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Have a Food-Safe Holiday

According to FoodSafety.gov, 1 in 6 Americans will experience foodborne illness each year. Bacteria such as E coli, salmonella, and campylobacter can cause foodborne illnesses. It is especially important for older adults to understand how to practice food safety habits. Older adults are at higher risk when it comes to foodborne illness because liver and kidney functioning has decreased, and certain medications can weaken the immune system.

Practicing Food Safety

Check the dates

The “sell by” date means that the product can be consumed after the date listed. The “use by” date means that the product cannot be consumed after the date listed.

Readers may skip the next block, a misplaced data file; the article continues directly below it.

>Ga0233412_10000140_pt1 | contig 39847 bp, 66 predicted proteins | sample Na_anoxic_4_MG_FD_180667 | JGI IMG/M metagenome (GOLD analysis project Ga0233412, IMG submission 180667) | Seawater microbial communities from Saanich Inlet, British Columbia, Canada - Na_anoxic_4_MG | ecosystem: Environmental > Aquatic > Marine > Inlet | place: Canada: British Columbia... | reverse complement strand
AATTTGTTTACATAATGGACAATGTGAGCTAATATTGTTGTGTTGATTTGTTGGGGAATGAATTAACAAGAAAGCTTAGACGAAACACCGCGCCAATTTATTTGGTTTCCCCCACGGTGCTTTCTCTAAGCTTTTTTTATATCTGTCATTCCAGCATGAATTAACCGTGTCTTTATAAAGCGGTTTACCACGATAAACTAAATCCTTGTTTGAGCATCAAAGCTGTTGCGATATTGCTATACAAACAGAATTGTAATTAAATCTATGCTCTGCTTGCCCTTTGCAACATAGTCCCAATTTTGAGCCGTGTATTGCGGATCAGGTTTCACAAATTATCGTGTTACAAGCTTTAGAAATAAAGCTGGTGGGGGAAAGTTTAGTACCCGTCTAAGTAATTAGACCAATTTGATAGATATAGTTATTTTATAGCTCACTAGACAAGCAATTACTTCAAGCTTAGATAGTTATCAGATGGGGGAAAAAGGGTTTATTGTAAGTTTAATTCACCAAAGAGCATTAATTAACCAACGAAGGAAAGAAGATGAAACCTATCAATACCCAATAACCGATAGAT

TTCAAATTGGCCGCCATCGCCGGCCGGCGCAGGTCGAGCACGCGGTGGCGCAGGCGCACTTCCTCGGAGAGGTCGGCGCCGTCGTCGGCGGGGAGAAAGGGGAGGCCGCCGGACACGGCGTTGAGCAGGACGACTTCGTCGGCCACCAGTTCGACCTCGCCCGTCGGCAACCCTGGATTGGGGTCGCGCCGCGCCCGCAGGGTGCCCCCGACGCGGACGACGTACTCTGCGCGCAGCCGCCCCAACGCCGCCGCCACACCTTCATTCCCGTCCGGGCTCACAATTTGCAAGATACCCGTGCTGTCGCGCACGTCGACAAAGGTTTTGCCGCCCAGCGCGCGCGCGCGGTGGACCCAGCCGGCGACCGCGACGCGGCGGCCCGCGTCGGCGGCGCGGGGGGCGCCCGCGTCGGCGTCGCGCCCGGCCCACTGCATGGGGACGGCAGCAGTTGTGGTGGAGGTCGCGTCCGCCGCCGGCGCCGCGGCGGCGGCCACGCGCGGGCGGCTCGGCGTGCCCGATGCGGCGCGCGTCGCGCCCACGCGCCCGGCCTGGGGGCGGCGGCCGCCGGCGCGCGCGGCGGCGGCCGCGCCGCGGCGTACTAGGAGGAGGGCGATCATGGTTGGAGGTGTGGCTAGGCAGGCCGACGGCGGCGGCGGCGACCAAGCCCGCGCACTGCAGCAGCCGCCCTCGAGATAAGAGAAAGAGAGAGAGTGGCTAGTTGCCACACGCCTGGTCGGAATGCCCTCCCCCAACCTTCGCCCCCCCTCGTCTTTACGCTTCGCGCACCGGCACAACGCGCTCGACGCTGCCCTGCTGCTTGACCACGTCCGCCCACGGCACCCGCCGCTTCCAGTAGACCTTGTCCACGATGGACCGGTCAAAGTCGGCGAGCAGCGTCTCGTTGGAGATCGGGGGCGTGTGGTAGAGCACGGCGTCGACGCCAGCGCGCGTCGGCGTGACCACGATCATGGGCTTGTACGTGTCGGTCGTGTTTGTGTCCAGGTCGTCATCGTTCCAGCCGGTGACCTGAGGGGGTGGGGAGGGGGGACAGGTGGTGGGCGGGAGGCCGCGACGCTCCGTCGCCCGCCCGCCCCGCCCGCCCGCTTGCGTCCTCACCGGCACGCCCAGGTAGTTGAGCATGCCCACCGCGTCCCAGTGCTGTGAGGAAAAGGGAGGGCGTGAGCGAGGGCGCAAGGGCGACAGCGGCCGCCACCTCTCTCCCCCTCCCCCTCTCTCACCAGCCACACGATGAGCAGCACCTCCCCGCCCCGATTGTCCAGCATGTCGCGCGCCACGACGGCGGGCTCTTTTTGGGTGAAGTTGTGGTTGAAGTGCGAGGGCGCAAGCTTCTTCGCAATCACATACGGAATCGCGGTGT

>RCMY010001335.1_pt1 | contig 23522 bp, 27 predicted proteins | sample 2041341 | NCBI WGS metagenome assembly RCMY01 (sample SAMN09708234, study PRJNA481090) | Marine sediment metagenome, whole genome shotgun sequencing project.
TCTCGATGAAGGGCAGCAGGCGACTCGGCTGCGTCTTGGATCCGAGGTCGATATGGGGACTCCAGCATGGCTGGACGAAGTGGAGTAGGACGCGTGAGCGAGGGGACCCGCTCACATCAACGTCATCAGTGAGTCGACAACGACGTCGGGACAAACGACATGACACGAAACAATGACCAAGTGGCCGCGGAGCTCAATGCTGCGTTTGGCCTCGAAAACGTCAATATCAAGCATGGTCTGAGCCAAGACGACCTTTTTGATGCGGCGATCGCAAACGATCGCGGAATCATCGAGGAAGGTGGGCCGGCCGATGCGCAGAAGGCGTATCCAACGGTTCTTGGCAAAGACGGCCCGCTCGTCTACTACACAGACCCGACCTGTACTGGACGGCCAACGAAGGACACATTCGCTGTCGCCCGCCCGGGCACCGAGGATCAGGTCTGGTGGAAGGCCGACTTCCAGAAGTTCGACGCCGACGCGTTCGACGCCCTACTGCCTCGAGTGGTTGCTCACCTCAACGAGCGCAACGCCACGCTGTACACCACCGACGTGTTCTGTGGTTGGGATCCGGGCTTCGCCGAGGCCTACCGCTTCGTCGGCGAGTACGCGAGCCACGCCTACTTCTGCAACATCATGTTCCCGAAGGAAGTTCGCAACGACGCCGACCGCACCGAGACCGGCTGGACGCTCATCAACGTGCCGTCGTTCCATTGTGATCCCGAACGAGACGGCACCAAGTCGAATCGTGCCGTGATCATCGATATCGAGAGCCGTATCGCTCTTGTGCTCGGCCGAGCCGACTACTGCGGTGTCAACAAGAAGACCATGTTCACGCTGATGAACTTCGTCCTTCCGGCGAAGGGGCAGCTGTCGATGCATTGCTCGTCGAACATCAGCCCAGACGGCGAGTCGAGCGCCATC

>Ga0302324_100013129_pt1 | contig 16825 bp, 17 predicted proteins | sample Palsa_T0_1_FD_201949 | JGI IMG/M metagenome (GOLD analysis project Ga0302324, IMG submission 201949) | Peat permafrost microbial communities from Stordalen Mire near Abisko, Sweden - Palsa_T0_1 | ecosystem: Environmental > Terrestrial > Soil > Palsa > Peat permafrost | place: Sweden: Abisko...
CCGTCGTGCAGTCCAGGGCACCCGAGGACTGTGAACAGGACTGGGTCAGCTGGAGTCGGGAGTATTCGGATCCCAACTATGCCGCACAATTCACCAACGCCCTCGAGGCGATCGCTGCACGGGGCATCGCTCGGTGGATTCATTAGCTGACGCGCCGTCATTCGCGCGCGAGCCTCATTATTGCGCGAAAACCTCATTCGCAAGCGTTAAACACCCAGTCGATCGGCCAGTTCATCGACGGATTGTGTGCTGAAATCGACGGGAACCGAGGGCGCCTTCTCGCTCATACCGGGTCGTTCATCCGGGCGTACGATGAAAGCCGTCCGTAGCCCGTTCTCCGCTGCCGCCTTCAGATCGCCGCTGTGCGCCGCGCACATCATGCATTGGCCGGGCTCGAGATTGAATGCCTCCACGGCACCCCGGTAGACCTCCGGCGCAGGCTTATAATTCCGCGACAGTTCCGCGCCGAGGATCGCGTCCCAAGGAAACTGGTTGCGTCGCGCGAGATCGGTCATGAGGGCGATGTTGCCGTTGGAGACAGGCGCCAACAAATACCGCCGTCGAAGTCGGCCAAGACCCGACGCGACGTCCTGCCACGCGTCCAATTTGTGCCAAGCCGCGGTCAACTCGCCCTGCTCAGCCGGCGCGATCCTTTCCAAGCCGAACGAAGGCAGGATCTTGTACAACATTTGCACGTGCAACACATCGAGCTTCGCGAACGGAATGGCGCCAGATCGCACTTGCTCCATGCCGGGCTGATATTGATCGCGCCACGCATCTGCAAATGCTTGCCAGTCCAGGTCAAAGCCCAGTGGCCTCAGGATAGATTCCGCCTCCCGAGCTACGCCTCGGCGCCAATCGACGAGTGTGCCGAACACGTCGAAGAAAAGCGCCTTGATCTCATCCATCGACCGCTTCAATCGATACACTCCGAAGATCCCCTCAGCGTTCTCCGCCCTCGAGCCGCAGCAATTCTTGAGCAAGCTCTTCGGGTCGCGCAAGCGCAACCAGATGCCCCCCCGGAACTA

Clean

Make sure to properly wash hands and all surfaces with hot soapy water.

Don’t Cross-Contaminate

Do not use the same utensils and platters to serve food that were used to handle raw foods. Store foods separately and remember to keep raw meats at the bottom of the refrigerator.

Avoid the Danger Zone

Any temperature between 41-140 degrees Fahrenheit is considered the “danger zone”. Make sure to defrost foods in the refrigerator and use a food thermometer to ensure all foods are cooked to at least 140 degrees.

Safely Store Leftovers

Separate large amounts of food, such as a big pot of soup or a roast, into smaller airtight containers when storing. This will allow the food to quickly cool to a safe temperature. Leftovers can last about 3-4 days in the refrigerator and 3-4 months in the freezer.

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